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# The Torus

*Not everything in life is simple*

Following college courses in differential geometry and general relativity, I became interested in calculating different quantities associated with the curvature of surfaces. The standard examples are the sphere and cylinder, but they're not very interesting; their curvature is constant. I undertook an exploration of a slightly more complex surface, the torus.

## A Model of the Torus

We begin with a torus with major radius *c* and minor radius *a*. We assume a nice torus, such that *c* > *a* > 0 (a *ring* torus).

We parameterize the torus's surface **x** in terms of coördinates *u* and *v*, each of which runs from 0 to 2π:

$$\mathbf{x}\left(u,v\right)=\left\{\begin{array}{l}x=\left(c+a\mathrm{cos}v\right)\mathrm{cos}u\\ y=\left(c+a\mathrm{cos}v\right)\mathrm{sin}u\\ z=a\mathrm{sin}v\end{array}\right.$$
The origin of the coördinate system lies on the outer equator, where *v* = 0.

## Results

I used both tensor calculus and differential geometry to calculate a variety of quantities related to curvature. The full details are available in a 19-page PDF, but these pages summarize the most important results:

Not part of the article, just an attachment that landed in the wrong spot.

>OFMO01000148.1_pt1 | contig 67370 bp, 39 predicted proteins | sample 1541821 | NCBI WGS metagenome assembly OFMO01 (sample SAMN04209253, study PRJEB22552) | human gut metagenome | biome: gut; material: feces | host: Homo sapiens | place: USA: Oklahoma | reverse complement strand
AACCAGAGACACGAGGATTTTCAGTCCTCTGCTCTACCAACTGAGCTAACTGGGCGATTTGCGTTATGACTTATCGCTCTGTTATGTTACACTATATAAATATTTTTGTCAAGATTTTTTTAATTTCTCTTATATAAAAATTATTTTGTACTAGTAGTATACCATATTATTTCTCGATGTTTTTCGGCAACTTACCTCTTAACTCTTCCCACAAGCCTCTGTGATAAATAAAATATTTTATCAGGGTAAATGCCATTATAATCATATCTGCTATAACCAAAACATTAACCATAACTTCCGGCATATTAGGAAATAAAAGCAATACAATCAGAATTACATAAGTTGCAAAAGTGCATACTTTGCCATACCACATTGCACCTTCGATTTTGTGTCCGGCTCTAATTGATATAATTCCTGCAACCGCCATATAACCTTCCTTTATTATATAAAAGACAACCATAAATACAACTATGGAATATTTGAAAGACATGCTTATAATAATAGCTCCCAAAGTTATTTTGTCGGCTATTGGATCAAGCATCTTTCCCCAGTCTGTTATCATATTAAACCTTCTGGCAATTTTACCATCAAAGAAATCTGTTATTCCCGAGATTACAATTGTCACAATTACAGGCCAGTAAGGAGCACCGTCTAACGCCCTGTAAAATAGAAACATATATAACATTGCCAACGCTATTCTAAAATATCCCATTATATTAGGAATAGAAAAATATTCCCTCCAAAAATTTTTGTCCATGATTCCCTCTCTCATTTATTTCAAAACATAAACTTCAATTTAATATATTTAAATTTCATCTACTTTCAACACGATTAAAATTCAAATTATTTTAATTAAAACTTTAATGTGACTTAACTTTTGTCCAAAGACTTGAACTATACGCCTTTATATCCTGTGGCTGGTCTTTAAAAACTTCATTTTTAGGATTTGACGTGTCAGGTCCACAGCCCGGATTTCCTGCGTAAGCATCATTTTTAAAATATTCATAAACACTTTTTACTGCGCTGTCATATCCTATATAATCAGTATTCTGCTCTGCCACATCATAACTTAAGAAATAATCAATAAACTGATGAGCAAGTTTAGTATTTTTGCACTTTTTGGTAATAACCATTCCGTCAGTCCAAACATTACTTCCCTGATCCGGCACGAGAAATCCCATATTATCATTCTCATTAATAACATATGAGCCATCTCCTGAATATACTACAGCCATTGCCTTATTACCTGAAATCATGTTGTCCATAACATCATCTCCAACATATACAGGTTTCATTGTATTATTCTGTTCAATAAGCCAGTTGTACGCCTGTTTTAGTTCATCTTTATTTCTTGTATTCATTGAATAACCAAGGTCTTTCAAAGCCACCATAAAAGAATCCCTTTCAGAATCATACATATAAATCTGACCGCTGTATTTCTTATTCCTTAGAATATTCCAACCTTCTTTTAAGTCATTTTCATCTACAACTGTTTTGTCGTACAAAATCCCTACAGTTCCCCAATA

**Curvature**: the torus's line element, metric, Christoffel symbols of the second kind, Riemann and Ricci tensors, and Ricci scalar.

**Geodesics**: the five families of geodesics on the torus, and some open questions.

**Shape Operator**: how the normal to the surface changes as we move on the surface.

**Parallel Transport**: how vectors rotate as they are parallel transported on the surface.

Note that these pages omit intermediate steps. The PDF contains full derivations.

All this, and I don't particularly like doughnuts.

Last updated 15 November 2005

`http://www.rdrop.com/~half/math/torus/index.xhtml`

All contents ©2004 Mark L. Irons

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